Quick Hits:

  • West Bank nature reserve might be trimmed to expand settlement - Civil administration considering plan pressed by settler lobby group to expand settlement in South Hebron Hills. (Haaretz)
  • Contacts to renew cooperation between Israel and the UN Human Rights Council - Israel agreed to stop boycotting the UNHRC, which decided to establish an investigative committee to examine settlement construction and the ramifications on the Palestinians. In exchange, all 28 EU states are expected to boycott the discussions the UNHRC will hold according to 'Article 7,' which requires that every time the UNHCR meets it will discuss the human rights situation in Israel separately from the rest of the countries. (Maariv, p. 14/NRG Hebrew)
  • Over 80 Israeli soldiers enter Aqsa compound - Dozens of Israeli troops and intelligence agents and right-wing Israelis entered the al-Aqsa mosque compound on Tuesday. The soldiers listened to a lecture. (Maan)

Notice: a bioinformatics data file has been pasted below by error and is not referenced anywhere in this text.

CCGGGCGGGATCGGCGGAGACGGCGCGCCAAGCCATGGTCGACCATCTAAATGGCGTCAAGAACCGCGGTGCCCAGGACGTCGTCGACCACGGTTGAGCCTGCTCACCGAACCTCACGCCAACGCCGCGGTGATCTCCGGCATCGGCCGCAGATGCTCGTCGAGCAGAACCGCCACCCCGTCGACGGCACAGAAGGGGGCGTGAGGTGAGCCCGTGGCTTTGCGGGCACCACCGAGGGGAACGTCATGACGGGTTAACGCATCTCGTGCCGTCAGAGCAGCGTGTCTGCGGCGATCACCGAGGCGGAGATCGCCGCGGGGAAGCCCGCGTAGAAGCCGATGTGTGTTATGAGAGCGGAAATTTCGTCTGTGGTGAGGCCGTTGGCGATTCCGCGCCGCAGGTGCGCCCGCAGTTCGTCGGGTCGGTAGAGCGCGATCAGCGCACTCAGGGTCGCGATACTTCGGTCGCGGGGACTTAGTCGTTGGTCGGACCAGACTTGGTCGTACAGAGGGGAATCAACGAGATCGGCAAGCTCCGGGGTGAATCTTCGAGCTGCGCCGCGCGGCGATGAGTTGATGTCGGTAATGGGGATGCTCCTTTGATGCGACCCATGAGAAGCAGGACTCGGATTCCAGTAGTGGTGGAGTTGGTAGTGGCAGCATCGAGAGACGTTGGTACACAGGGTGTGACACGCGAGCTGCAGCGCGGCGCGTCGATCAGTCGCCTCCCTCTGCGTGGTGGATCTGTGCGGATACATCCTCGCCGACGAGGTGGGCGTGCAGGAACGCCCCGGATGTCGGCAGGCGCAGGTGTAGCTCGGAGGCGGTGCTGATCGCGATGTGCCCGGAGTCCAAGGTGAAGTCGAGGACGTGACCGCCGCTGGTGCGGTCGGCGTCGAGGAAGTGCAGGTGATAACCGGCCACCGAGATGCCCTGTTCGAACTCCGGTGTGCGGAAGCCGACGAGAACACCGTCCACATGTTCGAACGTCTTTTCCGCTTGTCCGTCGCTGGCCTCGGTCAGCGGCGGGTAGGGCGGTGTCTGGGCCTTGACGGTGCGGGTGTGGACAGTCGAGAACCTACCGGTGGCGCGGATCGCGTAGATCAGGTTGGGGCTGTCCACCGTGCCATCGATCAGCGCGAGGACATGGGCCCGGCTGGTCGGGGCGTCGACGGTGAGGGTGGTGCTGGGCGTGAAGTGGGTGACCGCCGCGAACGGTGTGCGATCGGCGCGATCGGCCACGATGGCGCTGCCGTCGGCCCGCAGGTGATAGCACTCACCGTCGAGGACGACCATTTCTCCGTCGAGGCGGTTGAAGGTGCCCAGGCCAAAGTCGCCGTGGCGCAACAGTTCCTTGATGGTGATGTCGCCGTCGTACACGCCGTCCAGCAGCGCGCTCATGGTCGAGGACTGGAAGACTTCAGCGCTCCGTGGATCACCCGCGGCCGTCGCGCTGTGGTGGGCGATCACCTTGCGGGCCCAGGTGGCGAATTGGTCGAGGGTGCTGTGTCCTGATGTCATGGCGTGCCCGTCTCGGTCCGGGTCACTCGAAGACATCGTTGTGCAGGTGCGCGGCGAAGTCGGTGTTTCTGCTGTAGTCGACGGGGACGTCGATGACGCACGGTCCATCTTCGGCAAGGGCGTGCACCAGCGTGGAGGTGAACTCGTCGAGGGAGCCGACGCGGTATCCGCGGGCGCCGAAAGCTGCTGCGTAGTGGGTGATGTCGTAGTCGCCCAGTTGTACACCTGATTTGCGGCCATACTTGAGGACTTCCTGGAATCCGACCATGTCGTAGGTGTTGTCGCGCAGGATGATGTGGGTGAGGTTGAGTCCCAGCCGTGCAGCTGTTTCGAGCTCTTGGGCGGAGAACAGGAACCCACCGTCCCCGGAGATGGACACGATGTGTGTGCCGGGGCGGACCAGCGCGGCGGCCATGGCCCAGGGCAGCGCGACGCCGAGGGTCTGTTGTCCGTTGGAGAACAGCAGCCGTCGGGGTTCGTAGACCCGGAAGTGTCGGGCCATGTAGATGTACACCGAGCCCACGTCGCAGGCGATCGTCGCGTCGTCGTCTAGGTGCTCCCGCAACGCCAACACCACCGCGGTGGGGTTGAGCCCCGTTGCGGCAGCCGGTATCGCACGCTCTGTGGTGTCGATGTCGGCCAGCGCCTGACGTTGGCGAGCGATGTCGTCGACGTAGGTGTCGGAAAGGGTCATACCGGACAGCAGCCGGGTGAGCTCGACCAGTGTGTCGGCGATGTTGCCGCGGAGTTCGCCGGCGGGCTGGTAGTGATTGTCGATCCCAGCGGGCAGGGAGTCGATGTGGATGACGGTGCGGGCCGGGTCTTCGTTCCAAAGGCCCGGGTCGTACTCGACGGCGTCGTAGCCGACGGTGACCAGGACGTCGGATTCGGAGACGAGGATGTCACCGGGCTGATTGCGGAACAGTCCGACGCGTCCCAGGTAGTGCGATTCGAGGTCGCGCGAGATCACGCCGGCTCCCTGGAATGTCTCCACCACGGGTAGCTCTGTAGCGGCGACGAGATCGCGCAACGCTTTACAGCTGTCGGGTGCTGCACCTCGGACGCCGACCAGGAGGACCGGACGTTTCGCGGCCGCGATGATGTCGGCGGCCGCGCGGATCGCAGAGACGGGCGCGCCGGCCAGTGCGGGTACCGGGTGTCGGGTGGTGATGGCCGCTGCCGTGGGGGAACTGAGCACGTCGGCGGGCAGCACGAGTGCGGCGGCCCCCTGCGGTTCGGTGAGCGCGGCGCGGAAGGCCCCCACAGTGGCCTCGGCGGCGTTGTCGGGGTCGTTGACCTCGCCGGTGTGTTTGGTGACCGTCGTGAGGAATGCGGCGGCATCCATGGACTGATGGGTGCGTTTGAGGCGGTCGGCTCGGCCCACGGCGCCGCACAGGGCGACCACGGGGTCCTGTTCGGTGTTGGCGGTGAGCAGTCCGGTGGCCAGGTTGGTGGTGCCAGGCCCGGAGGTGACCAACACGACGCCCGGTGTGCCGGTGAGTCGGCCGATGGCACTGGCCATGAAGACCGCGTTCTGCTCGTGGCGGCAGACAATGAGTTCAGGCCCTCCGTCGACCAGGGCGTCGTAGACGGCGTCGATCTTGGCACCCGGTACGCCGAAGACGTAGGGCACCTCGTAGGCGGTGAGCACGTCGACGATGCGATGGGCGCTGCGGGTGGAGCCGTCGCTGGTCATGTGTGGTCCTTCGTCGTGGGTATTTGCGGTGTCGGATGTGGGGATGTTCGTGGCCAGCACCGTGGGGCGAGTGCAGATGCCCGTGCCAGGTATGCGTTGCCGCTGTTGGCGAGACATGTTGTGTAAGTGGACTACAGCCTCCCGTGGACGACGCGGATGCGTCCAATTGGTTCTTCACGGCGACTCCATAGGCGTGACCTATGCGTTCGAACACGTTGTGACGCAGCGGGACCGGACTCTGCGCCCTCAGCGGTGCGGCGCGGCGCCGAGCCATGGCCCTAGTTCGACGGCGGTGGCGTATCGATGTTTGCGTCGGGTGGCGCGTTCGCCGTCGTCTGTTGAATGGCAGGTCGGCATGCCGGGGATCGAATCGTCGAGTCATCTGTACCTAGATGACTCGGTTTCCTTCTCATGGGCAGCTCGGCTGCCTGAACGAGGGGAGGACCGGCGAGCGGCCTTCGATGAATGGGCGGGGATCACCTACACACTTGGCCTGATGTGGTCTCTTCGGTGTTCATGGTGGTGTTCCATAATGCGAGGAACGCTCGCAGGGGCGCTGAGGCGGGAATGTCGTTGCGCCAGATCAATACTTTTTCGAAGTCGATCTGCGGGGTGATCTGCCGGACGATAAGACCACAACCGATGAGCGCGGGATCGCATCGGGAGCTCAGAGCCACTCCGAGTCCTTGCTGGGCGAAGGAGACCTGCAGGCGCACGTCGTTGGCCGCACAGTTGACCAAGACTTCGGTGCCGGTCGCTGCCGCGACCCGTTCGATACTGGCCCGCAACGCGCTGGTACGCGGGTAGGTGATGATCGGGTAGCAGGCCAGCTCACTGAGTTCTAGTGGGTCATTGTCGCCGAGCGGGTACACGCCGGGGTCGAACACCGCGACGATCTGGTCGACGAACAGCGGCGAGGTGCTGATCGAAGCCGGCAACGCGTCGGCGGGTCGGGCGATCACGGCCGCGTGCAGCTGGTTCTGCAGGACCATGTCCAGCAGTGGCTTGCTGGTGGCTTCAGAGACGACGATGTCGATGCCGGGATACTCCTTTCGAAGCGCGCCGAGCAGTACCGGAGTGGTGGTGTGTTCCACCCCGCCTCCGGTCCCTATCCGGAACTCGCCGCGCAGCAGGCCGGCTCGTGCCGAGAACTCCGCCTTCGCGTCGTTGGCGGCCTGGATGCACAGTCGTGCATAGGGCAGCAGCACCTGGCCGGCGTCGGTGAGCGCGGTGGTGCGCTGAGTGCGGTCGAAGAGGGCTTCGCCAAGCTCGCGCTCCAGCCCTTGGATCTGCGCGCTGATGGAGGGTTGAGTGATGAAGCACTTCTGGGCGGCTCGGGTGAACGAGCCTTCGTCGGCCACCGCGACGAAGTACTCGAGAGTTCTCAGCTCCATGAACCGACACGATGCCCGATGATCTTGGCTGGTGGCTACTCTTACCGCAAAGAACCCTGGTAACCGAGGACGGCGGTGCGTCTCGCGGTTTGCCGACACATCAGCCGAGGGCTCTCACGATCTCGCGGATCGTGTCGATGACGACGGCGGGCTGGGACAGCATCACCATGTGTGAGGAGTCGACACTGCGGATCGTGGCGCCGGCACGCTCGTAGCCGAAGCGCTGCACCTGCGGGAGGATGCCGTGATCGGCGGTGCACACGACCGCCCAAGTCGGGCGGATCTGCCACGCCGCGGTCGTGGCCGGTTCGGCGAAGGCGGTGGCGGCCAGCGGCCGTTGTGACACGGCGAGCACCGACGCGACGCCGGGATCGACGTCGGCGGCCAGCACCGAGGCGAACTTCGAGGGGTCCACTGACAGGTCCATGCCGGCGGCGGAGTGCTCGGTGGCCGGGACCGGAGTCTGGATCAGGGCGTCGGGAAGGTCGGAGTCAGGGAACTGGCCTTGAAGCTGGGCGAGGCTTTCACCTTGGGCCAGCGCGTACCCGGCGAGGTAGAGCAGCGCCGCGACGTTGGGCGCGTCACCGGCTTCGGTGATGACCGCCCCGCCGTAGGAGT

• Netanyahu came to give condolences and left embarrassed - The son of Rabbi Ovadia Yosef humiliated the prime minister in front of the cameras: "My father begged that you don't draft yeshiva boys - and he was hurt that he did not receive a response from you." (Yedioth, p. 2)
  • Likud campaign in Carmiel aims to continue 'judaizing' Israel's north - Party using fabricated story of plan to build mosque to woo Jewish voters in local election. (Haaretz)
  • Israeli forces shoot, injure Palestinian near Qalqiliya - Israeli forces shot and injured a young Palestinian man near the northern West Bank village of Azzun Itma. The army said the man was trying to climb the fence. Israeli forces have killed at least 18 Palestinians in the West Bank and Gaza Strip in 2013. (Maan and NRG Hebrew)